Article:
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Comment Re:Ask not... (Score 1) 198

They do have chapters. But IRC sections are unique across all chapters. There is only one Section 12, so chapter is irrelevent in your parent's citation. (If you wanted to be nit-picky, there is no "IRS Code", it's simply IRC or "Internal Revenue Code") IRC is US Code Title 26. There are also subtitles and subchapters, which you failed to mention, and THEN parts.

Specifically, IRC Section 12 is in subtitle A, Chapter 1, subchapter A, Part II. Unfortunately for Ottair, there is no Paragraph 14. There is no other (US) IRC Section 12. And no, I am not a CPA, enrolled agent, or a lawyer (though I play one on TV...), so my citation is probably not written properly, but I can still provide a reference:

That is the site to which the IRS links when you look for Internal Revenue Code. Funny how even the IRS doesn't want anything to do with the code.

Submission + - Stereoscopic 3D on Linux

Pitr writes: "Owners of head mounted displays could enjoy stereoscopic 3D on their Linux boxes only with high-priced graphic card like NVIDIA Quadro or ATI FireGL. But, the things changed... for the better. The salvation came, but not for all. Owners of ATI Radeon cards will have to wait for a while, but the lucky, lucky owners of any NVIDIA GeForce card can enjoy stereoscopic applications, images and videos with PolyStereo adapter — http://vrlogic.com/html/polystereo_adapter.html — on their Linux boxes and almost any HMD supporting 800x600 resolution. It also works with shutter glasses, but who actually uses those anymore?"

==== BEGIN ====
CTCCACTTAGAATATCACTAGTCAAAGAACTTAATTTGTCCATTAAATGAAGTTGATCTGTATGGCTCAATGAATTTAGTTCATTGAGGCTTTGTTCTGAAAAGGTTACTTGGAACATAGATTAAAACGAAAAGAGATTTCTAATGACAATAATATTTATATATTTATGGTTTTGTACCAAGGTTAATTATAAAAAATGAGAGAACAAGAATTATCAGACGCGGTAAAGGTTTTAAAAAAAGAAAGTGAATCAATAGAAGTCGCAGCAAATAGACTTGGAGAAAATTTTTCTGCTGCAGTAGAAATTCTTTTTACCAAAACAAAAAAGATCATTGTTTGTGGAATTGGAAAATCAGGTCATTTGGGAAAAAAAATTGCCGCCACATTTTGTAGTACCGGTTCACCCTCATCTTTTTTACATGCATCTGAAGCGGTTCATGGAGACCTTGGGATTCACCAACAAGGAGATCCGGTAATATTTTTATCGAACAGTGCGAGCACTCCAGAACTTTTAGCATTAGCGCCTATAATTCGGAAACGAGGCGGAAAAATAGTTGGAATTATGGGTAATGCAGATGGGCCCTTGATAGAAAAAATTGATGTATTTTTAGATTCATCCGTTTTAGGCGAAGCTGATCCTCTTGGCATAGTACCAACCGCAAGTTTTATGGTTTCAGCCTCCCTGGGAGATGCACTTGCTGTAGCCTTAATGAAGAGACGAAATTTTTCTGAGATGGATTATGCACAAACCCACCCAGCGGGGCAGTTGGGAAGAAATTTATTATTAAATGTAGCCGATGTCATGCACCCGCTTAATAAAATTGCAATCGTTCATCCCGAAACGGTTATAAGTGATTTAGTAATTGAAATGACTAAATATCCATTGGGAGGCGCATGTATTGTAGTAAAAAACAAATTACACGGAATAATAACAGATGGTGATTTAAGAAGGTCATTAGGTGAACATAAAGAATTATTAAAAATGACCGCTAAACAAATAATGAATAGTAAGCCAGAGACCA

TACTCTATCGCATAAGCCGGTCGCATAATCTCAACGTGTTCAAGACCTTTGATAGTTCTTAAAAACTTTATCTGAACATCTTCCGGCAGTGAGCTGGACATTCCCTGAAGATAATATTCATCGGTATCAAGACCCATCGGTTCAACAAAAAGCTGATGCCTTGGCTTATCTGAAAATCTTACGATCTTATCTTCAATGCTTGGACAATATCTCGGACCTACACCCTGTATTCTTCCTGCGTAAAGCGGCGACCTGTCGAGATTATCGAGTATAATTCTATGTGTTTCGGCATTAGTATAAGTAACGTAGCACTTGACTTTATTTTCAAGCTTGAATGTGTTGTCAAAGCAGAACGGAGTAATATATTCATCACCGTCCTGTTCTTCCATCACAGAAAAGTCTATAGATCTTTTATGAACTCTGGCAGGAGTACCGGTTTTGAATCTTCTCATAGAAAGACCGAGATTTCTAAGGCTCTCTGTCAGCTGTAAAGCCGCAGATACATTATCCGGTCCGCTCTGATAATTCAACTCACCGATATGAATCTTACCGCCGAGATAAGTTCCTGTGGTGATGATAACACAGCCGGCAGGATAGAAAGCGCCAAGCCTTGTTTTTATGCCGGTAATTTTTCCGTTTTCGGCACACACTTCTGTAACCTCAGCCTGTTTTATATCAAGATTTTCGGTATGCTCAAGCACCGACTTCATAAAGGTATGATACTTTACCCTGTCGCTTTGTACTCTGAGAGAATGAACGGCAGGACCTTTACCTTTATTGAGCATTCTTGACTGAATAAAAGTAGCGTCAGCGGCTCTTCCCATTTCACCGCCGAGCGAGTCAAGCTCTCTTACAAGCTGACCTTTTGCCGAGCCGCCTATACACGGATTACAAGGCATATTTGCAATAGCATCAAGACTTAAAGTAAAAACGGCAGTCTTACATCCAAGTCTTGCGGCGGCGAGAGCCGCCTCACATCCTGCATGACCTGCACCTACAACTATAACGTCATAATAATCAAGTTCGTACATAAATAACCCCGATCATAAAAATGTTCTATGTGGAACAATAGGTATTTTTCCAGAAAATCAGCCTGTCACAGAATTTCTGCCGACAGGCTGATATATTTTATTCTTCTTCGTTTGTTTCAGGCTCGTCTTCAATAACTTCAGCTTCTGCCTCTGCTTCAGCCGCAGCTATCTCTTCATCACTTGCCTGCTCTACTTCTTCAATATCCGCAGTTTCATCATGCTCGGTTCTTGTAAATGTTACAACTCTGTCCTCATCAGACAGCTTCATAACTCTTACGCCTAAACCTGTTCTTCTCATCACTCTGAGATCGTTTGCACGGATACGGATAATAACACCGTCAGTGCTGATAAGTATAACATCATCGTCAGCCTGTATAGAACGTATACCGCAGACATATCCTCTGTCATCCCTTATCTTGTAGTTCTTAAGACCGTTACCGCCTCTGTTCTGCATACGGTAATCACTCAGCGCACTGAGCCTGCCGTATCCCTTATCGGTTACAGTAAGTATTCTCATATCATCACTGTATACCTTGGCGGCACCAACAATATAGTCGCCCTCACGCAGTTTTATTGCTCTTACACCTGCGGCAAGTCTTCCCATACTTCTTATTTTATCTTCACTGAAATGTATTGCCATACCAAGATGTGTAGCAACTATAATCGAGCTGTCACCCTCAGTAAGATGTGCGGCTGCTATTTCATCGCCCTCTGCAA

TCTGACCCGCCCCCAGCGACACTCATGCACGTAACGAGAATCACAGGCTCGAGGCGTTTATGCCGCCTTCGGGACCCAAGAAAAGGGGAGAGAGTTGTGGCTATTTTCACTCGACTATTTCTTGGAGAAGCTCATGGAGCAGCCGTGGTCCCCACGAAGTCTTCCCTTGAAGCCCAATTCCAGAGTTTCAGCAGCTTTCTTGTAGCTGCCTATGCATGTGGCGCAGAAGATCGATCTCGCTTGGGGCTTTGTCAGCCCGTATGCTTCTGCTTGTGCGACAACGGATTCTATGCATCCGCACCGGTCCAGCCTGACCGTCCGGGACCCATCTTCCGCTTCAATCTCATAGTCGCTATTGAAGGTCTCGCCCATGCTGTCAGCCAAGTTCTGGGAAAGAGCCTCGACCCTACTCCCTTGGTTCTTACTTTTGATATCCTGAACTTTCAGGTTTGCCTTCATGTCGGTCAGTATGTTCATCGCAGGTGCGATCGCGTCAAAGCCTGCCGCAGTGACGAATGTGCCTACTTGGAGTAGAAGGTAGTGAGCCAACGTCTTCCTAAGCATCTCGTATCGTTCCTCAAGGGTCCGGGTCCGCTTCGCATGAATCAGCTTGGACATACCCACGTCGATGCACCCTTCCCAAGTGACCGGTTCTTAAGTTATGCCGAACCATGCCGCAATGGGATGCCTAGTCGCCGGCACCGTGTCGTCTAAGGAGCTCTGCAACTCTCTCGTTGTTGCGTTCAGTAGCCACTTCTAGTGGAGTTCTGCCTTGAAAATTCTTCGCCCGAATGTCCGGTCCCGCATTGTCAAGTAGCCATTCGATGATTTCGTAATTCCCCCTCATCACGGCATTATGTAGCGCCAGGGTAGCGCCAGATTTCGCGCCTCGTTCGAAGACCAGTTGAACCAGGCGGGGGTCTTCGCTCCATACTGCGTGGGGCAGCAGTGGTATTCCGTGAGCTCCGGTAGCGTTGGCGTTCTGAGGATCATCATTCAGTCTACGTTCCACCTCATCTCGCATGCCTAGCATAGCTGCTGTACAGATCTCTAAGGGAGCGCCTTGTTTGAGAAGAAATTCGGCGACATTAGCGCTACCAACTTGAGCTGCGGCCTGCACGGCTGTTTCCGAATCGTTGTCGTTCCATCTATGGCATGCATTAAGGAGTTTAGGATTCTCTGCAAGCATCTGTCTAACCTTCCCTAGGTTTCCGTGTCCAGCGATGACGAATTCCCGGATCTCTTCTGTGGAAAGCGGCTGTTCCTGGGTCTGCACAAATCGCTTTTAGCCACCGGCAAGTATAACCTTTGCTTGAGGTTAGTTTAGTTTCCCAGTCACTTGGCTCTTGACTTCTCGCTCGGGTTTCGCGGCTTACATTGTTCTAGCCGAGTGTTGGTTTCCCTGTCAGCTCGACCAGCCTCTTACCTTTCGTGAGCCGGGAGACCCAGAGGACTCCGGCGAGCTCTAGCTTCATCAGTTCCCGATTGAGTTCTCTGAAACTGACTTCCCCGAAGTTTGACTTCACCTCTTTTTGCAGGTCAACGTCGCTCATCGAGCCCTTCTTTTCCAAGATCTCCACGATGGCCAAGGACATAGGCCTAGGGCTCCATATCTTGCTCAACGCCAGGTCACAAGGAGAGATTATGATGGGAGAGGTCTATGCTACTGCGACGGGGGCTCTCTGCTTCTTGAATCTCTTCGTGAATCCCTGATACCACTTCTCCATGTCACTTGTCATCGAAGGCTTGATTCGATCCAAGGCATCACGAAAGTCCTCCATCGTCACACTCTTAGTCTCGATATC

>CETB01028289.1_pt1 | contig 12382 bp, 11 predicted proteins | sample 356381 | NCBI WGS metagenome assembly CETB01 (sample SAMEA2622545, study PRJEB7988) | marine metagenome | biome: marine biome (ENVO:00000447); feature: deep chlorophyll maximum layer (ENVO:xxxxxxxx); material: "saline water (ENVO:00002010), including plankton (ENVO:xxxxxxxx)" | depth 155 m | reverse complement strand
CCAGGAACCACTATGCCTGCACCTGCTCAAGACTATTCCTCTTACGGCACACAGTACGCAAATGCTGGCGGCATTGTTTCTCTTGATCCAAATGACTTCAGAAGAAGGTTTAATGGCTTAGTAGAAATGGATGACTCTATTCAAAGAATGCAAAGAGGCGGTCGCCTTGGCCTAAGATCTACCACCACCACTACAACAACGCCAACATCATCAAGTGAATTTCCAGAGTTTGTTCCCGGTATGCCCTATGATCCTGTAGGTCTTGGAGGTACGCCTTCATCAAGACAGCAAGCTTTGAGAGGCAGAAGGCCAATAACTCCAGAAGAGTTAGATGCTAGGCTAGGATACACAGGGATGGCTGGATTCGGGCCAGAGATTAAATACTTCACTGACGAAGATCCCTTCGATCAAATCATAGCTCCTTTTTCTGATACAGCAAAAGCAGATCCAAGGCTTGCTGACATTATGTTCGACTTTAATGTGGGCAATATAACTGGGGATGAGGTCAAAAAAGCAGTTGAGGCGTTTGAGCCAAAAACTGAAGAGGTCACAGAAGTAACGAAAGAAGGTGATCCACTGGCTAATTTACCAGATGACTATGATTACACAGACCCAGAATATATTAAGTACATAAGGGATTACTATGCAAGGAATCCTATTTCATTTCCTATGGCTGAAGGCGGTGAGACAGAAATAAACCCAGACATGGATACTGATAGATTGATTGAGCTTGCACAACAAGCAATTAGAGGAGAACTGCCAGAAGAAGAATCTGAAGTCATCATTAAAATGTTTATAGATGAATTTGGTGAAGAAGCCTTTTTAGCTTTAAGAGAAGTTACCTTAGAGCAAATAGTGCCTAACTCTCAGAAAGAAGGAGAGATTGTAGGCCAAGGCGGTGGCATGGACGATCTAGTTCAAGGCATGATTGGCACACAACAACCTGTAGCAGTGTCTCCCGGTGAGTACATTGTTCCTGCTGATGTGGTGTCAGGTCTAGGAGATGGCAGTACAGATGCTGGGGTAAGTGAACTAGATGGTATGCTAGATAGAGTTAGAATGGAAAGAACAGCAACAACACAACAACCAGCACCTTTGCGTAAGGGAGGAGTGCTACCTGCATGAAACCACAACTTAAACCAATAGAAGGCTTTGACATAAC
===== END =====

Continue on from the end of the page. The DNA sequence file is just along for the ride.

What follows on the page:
Submission + - GCC Compiler will finally gets replace by BSD PCC. (undeadly.org)

Sunnz writes: "A leaner, lighter, faster, and most importantly, BSD Licensed Compiler PCC has been imported into OpenBSD's CVS and NetBSD's pkgsrc.

The compiler is based on the original Portable C Compiler by S. C. Johnson, written in the late 70's. Even though much of the compiler has been rewritten, some of the basics still remain.

It is currently not bug-free, but it compiles on x86 platform, and works being done on it to take on GCC's job."


Submission + - Want to be a computer scientist? Forget maths (itwire.com.au)

Coryoth writes: "A new book is trying to claim that computer science is better off without maths. The author claims that early computing pioneers such as Von Neumann and Alan Turing imposed their pure mathematics background on the field, and that this has hobbled computer science ever since. He rejects the idea of algorithms as a good way to think about software. Can you really do computer science well without mathematics? And would you want to?"

Submission + - MIT Professor: Who Cares About Global Warming?

Jomama writes: Noted climate expert Richard S. Lindzen, the Alfred P. Sloan Professor of Meteorology, writes in a recent Newsweek article that the global warming debate is irrelevant because global warming is actually a good thing that has naturally occured throughout the Earth's history. From the article:

Looking back on the earth's climate history, it's apparent that there's no such thing as an optimal temperature — a climate at which everything is just right. The current alarm rests on the false assumption not only that we live in a perfect world, temperaturewise, but also that our warming forecasts for the year 2040 are somehow more reliable than the weatherman's forecast for next week.